Rather, the possibility that the 1987 Settlement reflected Lurie's desire to avoid litigation is equally plausible as the possibility that the $5.5 million represented some portion of Steven's investment in or income from the Lurie Investment.

Yet even assuming that the 1987 Settlement represented income from the Lurie Investment, it makes no more sense to assess the truth of a statement regarding an asset's value in 1988 based on income the owner received a year before than to assess the statement based on income the owner received a year later. There is no logical inconsistency between the fact that the owner of a real estate asset received $5.5 million in income from it at one time and a statement that the value of the asset as a going concern one year later is zero. The latter is simply a statement that the asset had no net worth at that time. To treat such a statement as an actionable fraud would mean that a statement of current value is also an implicit representation about prior income, which also must be disclosed to prevent the statement from being misleading. Patricia points to no authority for that proposition and the Court is aware of none.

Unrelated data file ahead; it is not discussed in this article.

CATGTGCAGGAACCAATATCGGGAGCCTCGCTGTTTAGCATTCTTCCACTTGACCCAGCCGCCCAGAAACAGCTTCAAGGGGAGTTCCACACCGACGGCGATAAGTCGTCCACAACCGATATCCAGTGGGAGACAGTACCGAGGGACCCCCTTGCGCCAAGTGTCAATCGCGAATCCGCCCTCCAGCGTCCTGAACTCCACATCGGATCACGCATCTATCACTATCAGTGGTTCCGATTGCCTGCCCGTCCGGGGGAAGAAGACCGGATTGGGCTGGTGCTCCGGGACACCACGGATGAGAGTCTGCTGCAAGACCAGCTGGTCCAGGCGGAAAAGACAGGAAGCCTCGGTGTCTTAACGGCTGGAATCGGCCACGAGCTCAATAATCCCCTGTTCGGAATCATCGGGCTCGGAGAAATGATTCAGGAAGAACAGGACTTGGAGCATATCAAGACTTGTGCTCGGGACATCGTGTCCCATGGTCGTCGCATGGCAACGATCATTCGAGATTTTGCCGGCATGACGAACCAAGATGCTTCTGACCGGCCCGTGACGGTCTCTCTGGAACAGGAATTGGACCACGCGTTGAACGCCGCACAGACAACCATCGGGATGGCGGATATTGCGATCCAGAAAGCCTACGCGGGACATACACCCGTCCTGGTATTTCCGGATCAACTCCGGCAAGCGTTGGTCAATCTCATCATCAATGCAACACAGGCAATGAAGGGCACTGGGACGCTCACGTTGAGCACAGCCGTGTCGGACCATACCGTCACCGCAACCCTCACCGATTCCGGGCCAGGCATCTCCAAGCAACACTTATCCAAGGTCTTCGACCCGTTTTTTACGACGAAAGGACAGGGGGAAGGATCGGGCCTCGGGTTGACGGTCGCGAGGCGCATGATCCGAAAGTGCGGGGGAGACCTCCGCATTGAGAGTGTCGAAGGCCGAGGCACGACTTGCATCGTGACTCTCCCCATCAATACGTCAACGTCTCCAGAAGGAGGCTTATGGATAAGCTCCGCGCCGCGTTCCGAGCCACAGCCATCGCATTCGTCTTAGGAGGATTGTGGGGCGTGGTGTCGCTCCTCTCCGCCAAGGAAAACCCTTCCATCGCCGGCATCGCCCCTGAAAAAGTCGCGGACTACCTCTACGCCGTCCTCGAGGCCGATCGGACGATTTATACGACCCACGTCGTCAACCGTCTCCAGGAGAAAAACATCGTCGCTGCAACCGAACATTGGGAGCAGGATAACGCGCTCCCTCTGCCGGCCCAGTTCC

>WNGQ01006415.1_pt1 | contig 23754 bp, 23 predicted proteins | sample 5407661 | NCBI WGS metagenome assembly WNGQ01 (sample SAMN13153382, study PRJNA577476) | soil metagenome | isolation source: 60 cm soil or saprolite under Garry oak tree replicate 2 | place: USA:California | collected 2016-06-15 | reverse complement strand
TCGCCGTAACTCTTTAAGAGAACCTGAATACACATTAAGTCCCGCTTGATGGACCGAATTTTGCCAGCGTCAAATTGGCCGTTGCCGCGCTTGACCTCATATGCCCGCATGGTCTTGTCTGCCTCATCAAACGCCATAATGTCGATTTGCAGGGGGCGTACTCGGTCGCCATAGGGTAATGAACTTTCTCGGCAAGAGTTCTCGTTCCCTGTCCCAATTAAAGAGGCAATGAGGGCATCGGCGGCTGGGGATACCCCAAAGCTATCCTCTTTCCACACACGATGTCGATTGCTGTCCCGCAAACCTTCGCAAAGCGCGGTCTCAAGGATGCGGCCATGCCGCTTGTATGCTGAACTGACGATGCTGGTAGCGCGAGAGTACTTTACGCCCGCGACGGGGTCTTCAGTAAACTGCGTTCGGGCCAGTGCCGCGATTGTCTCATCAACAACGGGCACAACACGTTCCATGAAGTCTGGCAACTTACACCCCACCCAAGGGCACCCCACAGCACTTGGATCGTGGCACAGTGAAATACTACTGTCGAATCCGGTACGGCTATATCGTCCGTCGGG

Finally, Patricia also appears to allege that Steven falsely represented "that he had 'fully disclosed' all his property to her" because he had not disclosed the 1987 Settlement on the July 1, 1988 Financial Statement. (2AC ¶ 29.) Indeed, at oral argument, counsel for Patricia argued that the "$5.5 million in cash that's at issue in this case could not have been listed anywhere else on the financial statement." (Tr. of Hr'g, Jan. 31, 2011, at 23:19-21.) As an initial matter, that is hardly obvious, since the Financial Statement lists more than $5.5 million in personal assets. (See Klotz Dec. Ex. F. at 1.) But in any event, Patricia's complaint is bereft of any explanation as to why, on a Financial Statement titled "as of July 1, 1988" (Klotz Dec. Ex. F. at 1), Steven had an obligation to disclose funds he had received more than one year before that date. A financial statement is "[a] balance sheet, income statement, or annual report that summarizes an individual's or organization's financial condition on a specified date or for a specified period by reporting assets and liabilities." Black's Law Dictionary (9th ed. 2009) (emphasis added). Yet as counsel acknowledged, the fact that Steven had received the 1987 Settlement in or by January 1987 says nothing about his assets as of the specified date-July 1, 1988 or whenever he represented in the negotiations that the Financial Statement was complete. The 1987 Settlement "could have been paid to [Steven] in January 1987 and he could have . . . spent it, or something, or it was just gone by the time he prepared his financial statement in July of 1988." (Tr. of Hr'g, Jan. 31, 2011, at 23:25-24:3.) Counsel contended that this is "a question of fact," that he and Patricia "don't believe that occurred," and that they instead "think that [Steven] had that $5.5 million and he didn't list it on his financial statement." (Id. 24:3-7.) But Patricia's mere belief that Steven still had the $5.5 million when he represented that he had fully disclosed his assets raises nothing "more than a sheer possibility that a defendant has acted unlawfully." Iqbal, 129 S.Ct. at 1949. "Factual allegations must be enough to raise a right to relief above the speculative level." Twombly, 550 U.S. at 556.Accordingly, the 2AC fails to state a claim sounding in fraud. Since all four claims sound in fraud, all four of those claims must be dismissed.